A Glasgow-based factor has implemented a model of property maintenance it claims can save residents thousands of pounds while allowing for numerous improvements to be made.
Aquila Management Services is a construction company with a property factoring division. The factoring side of the business was set up at the request of the owners of a block of flats at Muiryhall Street, Coatbridge.
Paul Clark, a quantity surveyor by trade, and owner of Aquila, initially managed 16 flats over a ten-year period. He then took on the block’s other 32 flats in 2015, following the serving of a section 50 notice by North Lanarkshire Council. Since taking on the full block, Paul claims to have greatly reduced the building’s insurance policy and carried rendering works on the exterior.
Paul told Project Scotland, “A section 50 notice, or a missing share, comes into play when essential works of a sizeable nature need to be made to common properties. In essence, if due diligence and procedure is followed, each owner would part-fund a project and the local authority would fund a further proportion. In our case, North Lanarkshire Council funded 50% and the owners the remaining 50%.
“In the event that an owner would or could not pay, and due to the safety requirement of the works needing done, the council would utilise the section 50 notice on the properties and pay his missing share. A missing share is the full amount and not 50%, as those paying would receive.
“The full amount would remain on that particular property’s title deeds until it is sold, plus interest of approximately 10% per annum. The section 50 would be seen at the point of sale as remaining on that single property and the missing share and interest returned to the council at a later date by the selling owner.”
The notice was served due to spalling blockwork on the exterior of the property and £230,000 was required to carry out the works.
Paul continued, “Someone was walking along a pathway and a chunk of brick fell off a windowsill and narrowly missed them. They reported it presumably to the council and they put in a private contractor to go around and test every square inch of blockwork on the property and probably took off about 10% of the block work because when you hit it, it was hollow underneath. It was a facing block that was on it, so it was all starting to come away and then the weather was getting at it and it was worsening and worsening.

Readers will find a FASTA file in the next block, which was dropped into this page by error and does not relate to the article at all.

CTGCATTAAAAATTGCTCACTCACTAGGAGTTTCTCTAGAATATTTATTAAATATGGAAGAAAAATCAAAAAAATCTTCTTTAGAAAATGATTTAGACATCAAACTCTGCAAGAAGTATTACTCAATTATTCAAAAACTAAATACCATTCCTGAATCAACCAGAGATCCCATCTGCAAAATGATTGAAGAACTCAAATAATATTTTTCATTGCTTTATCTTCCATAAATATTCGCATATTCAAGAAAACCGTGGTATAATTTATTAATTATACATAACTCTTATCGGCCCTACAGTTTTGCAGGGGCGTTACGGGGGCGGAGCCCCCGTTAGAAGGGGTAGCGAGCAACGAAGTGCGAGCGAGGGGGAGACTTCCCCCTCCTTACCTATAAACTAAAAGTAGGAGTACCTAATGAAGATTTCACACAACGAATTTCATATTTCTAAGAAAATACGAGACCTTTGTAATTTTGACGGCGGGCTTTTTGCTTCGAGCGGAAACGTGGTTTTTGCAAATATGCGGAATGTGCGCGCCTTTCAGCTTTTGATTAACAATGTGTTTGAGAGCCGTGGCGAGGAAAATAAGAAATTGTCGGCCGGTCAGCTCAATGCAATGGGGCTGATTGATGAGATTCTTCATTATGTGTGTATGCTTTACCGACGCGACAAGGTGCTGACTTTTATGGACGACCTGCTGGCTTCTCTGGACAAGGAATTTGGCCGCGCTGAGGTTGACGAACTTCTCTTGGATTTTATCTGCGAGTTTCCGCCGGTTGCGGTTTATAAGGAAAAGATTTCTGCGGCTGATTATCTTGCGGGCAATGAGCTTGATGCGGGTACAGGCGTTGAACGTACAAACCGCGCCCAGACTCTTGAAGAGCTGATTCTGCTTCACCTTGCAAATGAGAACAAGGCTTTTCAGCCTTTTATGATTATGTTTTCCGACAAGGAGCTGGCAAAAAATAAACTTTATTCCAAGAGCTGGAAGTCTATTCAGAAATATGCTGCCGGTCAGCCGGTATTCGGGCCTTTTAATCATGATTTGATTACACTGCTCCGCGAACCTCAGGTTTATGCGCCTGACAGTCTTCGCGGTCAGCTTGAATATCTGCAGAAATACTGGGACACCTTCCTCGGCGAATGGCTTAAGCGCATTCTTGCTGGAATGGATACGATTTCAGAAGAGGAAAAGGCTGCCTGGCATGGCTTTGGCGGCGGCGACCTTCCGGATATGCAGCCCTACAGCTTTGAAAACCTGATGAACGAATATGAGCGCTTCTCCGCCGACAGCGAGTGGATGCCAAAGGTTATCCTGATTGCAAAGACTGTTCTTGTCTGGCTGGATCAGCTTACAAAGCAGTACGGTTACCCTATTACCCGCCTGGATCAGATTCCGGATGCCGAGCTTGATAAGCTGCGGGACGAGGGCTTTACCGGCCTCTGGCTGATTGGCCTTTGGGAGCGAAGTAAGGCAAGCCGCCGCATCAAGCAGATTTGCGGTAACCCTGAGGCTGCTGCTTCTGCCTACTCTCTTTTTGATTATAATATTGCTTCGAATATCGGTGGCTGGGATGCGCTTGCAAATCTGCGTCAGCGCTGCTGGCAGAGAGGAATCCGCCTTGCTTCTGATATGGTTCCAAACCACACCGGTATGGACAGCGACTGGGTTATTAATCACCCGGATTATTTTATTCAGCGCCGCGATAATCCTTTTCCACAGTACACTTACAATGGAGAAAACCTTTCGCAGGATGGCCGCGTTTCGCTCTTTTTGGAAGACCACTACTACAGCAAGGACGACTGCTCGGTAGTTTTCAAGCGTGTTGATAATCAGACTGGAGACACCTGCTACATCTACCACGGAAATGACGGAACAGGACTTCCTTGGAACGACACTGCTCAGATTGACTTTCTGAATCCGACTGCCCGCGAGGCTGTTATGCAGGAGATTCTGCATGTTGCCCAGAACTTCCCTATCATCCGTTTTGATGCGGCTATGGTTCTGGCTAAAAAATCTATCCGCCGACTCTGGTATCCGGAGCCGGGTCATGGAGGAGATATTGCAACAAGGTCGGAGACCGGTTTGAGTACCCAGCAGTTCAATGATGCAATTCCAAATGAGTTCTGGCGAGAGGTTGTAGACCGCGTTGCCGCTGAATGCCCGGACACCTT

“We all decided something had to be done about it and we began to look into ways to make the repairs, but we soon realised that we couldn’t get a grant without a factor. We didn’t want the current factor to have anything to do with it, so we did it on our own.”
The Enewall render system – a scrim and pin system designed to secure the spalling and defective blockwork – was specified for the remediation project and Airdrie-based Renderworks carried out the works. This was followed by the application of a coat of dry dash finish. Other works carried out included the painting of external common areas; fixing lead work and missing roofing; minor electrical work; guttering; and demolition of bin stores.
“It’s been a phenomenal success,” Paul added.
Paul was also keen to voice his concerns regarding what he called “the factoring stramash that exists in Glasgow”.
“I found out when we came into Aquila and we had to renew our insurances for the first time last year, that the insurances on the 32 flats that were still with the factor were nearly £10,000. When Aquila came on-board we renewed all 48 with a better policy and a lower excess. They renewed the whole lot for £2,900 – so you have to ask yourself the question, ‘Why was it £10,000 and why was it £2,900?’ Well, one of the things that factors do is they take a commission on the insurances.”
He continued, “If you’re getting a 25% commission and that doesn’t get taken off the residents, they get it from the insurance company. Where is their incentive for them to lower your policy? Surely a high policy with a higher commission would financially benefit the company who is running the factorship?”